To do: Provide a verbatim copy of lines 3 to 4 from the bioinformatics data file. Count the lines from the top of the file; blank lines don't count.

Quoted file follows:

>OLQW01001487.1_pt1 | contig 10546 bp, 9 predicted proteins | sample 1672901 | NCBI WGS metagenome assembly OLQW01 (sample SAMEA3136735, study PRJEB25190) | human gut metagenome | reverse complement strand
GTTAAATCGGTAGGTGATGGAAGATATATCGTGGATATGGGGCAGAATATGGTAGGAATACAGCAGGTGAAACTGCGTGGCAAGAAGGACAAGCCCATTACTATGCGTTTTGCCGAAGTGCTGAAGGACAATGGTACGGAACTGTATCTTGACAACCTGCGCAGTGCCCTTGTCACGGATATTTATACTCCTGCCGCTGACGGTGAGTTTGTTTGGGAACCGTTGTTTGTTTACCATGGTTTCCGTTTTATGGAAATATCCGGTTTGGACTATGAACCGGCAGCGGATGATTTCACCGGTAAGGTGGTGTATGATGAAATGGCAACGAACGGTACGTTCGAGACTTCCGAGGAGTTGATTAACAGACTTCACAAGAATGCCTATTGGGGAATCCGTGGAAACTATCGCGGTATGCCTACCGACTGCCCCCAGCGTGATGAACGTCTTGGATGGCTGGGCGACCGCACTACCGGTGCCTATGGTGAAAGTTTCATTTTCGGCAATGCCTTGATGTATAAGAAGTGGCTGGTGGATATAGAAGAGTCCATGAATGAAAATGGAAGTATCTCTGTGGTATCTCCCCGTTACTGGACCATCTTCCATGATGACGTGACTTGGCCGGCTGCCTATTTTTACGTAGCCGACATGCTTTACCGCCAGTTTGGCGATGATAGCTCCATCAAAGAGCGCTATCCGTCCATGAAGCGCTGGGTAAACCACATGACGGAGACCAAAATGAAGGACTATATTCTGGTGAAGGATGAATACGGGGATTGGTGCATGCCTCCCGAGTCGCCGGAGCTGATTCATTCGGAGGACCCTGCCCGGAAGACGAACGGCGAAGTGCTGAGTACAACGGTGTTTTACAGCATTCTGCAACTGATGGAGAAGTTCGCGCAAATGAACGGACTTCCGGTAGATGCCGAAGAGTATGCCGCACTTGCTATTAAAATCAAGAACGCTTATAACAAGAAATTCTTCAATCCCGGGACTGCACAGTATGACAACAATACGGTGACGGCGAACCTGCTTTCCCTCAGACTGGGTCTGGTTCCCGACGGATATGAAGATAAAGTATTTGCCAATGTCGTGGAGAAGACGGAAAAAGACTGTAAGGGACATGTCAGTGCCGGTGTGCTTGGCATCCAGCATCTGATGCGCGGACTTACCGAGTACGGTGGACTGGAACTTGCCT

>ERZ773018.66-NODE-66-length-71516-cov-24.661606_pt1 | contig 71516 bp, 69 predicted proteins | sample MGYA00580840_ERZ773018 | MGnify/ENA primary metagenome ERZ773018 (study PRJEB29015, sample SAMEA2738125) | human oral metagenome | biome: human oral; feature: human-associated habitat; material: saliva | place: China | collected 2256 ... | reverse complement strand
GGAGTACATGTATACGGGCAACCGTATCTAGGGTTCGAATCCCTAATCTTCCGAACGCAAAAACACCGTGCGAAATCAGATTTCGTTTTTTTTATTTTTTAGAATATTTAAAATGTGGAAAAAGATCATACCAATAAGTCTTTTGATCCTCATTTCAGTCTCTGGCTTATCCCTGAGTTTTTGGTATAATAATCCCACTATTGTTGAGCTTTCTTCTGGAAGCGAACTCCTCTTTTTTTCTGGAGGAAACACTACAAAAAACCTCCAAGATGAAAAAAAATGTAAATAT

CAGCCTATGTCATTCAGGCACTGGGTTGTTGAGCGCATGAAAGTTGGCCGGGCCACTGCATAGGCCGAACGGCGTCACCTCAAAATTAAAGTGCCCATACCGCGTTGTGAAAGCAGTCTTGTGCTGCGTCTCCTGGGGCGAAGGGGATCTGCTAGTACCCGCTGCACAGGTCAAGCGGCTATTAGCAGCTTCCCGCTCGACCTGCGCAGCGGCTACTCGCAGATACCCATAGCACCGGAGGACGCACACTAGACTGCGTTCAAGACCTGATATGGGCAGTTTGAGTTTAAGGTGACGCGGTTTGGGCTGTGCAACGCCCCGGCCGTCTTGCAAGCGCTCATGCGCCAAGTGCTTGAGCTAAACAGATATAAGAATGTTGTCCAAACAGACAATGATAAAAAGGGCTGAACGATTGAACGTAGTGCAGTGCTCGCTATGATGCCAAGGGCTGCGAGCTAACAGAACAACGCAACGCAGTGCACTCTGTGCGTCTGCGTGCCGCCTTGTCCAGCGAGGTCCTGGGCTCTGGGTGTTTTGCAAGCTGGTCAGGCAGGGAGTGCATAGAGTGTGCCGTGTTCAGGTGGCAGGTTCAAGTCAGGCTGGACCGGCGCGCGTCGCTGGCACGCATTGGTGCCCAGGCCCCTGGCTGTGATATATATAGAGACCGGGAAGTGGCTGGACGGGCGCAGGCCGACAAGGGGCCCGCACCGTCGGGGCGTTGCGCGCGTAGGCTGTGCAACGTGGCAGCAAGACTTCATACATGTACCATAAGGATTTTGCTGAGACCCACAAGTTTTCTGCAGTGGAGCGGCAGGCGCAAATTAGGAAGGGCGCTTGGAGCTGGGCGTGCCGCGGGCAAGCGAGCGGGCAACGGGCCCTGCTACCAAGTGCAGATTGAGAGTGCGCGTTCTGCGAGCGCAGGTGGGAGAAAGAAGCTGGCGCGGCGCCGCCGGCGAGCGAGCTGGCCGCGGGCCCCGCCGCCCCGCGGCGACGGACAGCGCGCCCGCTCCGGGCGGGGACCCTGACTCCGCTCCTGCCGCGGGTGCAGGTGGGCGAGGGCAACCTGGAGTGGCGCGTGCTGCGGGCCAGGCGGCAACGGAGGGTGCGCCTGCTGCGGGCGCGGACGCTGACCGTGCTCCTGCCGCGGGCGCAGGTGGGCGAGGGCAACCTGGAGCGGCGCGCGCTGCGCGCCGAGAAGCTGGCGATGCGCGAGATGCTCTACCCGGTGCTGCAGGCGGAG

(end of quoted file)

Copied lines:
>ERZ773018.66-NODE-66-length-71516-cov-24.661606_pt1 | contig 71516 bp, 69 predicted proteins | sample MGYA00580840_ERZ773018 | MGnify/ENA primary metagenome ERZ773018 (study PRJEB29015, sample SAMEA2738125) | human oral metagenome | biome: human oral; feature: human-associated habitat; material: saliva | place: China | collected 2256 ... | reverse complement strand
GGAGTACATGTATACGGGCAACCGTATCTAGGGTTCGAATCCCTAATCTTCCGAACGCAAAAACACCGTGCGAAATCAGATTTCGTTTTTTTTATTTTTTAGAATATTTAAAATGTGGAAAAAGATCATACCAATAAGTCTTTTGATCCTCATTTCAGTCTCTGGCTTATCCCTGAGTTTTTGGTATAATAATCCCACTATTGTTGAGCTTTCTTCTGGAAGCGAACTCCTCTTTTTTTCTGGAGGAAACACTACAAAAAACCTCCAAGATGAAAAAAAATGTAAATAT